** Shortly after he signed a bill to end same-day voting registration, it was overturned in a popular referendum by 65 to 35 percent.
** LePage said he would like to lower the legal working age from 16 to 12.
** Eldest of 17 children in a working-class Franco-American family.
** Fled his tenement home in Lewiston, Maine after his father dislocated his jaw.
** Lived for a time on the streets.
LePage received helping hands from private benefactors:
** Neighbors who took him in.
** The businessman who gave him work.
** Olympia Snowe’s future husband—who got him into Husson College, despite his poor grades, and paid his first year’s tuition.
** His first father-in-law, who put him in control of a family sawmill in Canada.
** LePage worked hard, excelling in college and at business while some of his siblings, by his account, became welfare dependents and, in some cases, criminals. This appears to inform his dim view of social assistance.
LePage’s extreme distaste for environmental and labor regulations follows a career in the resource extraction sector, where he worked variously as financial controller at a large firm and as the court-appointed manager of smaller firms that were in bankruptcy.
** He has blamed such regulations as obstacles to business.
** He embellished them, claiming (erroneously) that the state had once required him to do a wildlife survey of black flies.
** “LePage seems to go out of his way to alienate people who disagree with him,” says Sandy Maisel, chair of the government department at Colby College in Waterville.
** Dan Demeritt, LePage’s former communications director, agrees with that assessment. “LePage seems like the kind of guy who will poke the establishment in the eye, bite the hand that feeds him and refuse to carry water for anybody,”.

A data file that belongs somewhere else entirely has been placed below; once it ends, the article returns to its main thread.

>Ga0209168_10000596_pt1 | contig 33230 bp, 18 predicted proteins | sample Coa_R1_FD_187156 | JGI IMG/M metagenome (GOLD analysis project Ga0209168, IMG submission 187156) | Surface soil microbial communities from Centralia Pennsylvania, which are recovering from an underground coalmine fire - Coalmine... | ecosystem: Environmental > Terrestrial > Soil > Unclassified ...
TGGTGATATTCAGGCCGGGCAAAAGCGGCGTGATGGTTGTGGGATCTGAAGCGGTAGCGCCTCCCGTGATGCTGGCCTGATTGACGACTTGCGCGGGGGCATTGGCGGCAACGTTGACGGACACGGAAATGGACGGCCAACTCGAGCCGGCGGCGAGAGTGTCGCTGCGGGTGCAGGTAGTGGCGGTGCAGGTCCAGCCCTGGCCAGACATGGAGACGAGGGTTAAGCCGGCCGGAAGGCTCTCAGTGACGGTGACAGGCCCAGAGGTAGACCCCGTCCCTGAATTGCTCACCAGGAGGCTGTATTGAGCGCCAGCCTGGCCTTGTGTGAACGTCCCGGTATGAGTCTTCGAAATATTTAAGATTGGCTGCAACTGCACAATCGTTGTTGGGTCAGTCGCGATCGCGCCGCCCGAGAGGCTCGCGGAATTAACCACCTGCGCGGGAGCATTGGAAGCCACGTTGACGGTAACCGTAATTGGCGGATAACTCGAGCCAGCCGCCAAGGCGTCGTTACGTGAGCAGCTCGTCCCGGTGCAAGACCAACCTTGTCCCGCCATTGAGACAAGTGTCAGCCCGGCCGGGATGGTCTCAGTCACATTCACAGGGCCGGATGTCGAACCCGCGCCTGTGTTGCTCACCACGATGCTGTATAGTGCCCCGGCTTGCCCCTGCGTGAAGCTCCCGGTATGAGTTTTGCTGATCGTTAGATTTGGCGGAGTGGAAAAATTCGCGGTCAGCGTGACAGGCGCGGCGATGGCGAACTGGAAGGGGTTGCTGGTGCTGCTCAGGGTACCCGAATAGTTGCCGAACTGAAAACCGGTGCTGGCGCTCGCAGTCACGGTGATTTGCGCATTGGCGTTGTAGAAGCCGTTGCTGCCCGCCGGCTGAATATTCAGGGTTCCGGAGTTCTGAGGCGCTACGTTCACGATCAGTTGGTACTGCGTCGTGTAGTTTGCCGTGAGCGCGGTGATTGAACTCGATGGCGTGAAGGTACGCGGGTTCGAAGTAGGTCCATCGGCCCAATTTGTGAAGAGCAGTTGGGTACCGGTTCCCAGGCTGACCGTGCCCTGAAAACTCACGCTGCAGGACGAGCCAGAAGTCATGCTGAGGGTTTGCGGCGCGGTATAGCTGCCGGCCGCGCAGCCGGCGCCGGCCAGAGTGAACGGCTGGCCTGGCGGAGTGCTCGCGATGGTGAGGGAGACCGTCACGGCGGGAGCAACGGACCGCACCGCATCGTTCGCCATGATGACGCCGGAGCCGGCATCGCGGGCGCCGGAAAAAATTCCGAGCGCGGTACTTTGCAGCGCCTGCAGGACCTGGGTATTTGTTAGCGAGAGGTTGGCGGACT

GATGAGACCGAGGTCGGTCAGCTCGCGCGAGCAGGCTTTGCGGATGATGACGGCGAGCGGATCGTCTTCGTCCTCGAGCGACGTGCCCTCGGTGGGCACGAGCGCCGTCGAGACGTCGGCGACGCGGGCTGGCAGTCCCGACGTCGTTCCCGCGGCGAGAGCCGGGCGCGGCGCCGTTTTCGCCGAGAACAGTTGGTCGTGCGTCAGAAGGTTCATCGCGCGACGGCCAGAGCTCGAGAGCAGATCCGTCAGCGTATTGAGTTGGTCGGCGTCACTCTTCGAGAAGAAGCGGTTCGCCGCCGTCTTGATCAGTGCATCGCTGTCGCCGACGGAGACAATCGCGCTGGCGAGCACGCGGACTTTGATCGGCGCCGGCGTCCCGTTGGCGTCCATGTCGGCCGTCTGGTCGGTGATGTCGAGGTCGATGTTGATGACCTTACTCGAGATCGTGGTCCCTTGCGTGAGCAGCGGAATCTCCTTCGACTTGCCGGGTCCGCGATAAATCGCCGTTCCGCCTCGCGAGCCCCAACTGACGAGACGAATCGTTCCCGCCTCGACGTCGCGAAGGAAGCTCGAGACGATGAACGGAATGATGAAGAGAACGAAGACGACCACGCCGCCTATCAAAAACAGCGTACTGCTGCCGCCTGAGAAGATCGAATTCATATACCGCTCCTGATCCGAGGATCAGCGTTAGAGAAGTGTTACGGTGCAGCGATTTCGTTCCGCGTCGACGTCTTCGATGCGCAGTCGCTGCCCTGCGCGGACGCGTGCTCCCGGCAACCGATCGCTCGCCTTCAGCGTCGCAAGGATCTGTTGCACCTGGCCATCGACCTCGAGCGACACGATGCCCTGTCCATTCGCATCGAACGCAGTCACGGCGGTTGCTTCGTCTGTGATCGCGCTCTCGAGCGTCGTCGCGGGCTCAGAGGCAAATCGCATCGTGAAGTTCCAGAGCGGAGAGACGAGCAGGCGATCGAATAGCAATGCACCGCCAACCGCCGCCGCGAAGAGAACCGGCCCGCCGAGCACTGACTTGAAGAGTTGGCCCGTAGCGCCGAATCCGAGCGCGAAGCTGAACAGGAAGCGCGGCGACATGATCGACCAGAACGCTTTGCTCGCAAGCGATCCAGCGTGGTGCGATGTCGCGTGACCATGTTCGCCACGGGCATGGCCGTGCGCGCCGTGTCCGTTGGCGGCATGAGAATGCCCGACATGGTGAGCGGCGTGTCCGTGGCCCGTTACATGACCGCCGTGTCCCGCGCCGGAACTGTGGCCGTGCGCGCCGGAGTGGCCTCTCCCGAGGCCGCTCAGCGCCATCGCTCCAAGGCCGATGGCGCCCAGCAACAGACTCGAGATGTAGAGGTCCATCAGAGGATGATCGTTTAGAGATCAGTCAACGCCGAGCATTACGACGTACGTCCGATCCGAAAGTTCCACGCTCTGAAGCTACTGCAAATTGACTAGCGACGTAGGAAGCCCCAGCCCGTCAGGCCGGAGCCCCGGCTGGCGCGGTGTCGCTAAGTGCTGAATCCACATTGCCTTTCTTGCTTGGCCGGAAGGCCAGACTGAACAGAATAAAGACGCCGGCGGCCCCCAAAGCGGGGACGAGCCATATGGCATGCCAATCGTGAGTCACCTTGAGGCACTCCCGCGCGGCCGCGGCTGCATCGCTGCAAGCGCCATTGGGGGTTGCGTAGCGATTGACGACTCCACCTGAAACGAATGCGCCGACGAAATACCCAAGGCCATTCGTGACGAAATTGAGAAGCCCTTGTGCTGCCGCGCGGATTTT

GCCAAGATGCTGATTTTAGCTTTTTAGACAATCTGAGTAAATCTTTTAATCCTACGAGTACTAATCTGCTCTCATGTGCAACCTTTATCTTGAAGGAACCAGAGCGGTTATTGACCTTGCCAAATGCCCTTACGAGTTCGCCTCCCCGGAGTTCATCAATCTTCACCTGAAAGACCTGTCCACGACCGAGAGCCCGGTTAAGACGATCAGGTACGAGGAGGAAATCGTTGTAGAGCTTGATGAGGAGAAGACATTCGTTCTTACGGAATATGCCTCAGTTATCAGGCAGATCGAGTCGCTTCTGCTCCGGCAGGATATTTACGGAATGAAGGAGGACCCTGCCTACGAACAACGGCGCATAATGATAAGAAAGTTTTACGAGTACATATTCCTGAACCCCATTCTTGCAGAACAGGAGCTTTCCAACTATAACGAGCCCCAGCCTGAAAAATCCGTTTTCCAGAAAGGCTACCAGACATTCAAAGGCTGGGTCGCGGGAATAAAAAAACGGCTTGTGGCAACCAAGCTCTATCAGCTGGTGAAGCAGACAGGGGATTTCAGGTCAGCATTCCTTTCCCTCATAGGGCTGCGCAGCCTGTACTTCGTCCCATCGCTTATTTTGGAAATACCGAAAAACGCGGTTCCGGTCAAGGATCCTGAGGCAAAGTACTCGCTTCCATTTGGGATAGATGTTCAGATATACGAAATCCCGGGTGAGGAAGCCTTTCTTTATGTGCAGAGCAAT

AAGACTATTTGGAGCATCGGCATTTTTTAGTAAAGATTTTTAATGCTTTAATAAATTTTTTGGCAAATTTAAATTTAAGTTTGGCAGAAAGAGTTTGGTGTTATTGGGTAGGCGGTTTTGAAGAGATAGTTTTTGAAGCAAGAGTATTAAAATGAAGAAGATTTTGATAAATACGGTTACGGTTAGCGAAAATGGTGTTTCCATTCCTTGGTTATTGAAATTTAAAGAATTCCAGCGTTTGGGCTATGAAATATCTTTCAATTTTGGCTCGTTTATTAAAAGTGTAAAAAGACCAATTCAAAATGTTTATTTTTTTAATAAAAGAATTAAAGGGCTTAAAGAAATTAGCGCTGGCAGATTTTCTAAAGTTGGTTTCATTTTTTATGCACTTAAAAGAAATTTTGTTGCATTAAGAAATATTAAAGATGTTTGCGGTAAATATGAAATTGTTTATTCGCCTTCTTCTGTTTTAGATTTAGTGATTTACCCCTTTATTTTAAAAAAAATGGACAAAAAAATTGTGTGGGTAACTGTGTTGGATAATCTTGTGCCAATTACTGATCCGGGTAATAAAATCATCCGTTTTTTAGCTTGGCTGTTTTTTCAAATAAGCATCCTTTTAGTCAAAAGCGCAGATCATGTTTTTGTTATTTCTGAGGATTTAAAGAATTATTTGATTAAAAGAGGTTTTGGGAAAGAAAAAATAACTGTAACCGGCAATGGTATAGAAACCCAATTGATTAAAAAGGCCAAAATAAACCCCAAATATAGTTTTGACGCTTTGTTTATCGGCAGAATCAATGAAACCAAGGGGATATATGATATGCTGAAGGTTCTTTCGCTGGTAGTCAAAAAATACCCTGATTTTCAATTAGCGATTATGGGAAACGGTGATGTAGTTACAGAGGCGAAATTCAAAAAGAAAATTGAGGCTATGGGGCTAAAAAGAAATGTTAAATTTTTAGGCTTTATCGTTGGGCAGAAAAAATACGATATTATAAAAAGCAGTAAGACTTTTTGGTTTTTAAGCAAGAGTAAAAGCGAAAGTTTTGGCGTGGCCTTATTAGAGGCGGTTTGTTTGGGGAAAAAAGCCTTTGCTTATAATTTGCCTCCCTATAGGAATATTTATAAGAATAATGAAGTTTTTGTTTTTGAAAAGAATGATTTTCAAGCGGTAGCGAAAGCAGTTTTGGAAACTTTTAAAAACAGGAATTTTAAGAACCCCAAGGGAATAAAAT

** He told supporters that he expects to face a barrage of “vicious” negative ads financed by labor unions “because I am going to be the next Scott Walker in this country, because I am challenging the status quo.”
LePage’s supporters are praying that independents split the vote just as they did in 2010—and that looks like a real possibility.
** LePage is widely seen to have damaged the brand of the Republican Party as a whole in the state.
** State Republicans in the LePage era have been internally divided by an insurgency of libertarian activists who seized control of the last two state party conventions
-- Passing platforms demanding a “return” to Austrian economics.
-- The sealing of the borders.
-- Prosecution of those found colluding in the “global warming myth”.
-- Vigilance against “efforts to create a one world government.”
Democrats are clearly worried about Cutler’s bid, with Vermont Gov. Peter Shumlin, chair of the Democratic Governors Association, already warning, “A vote for Cutler is a vote for LePage.” One thing is for sure, though: If LePage’s detractors fail to coalesce around a single candidate this November, the governor could be with them for a whole lot longer.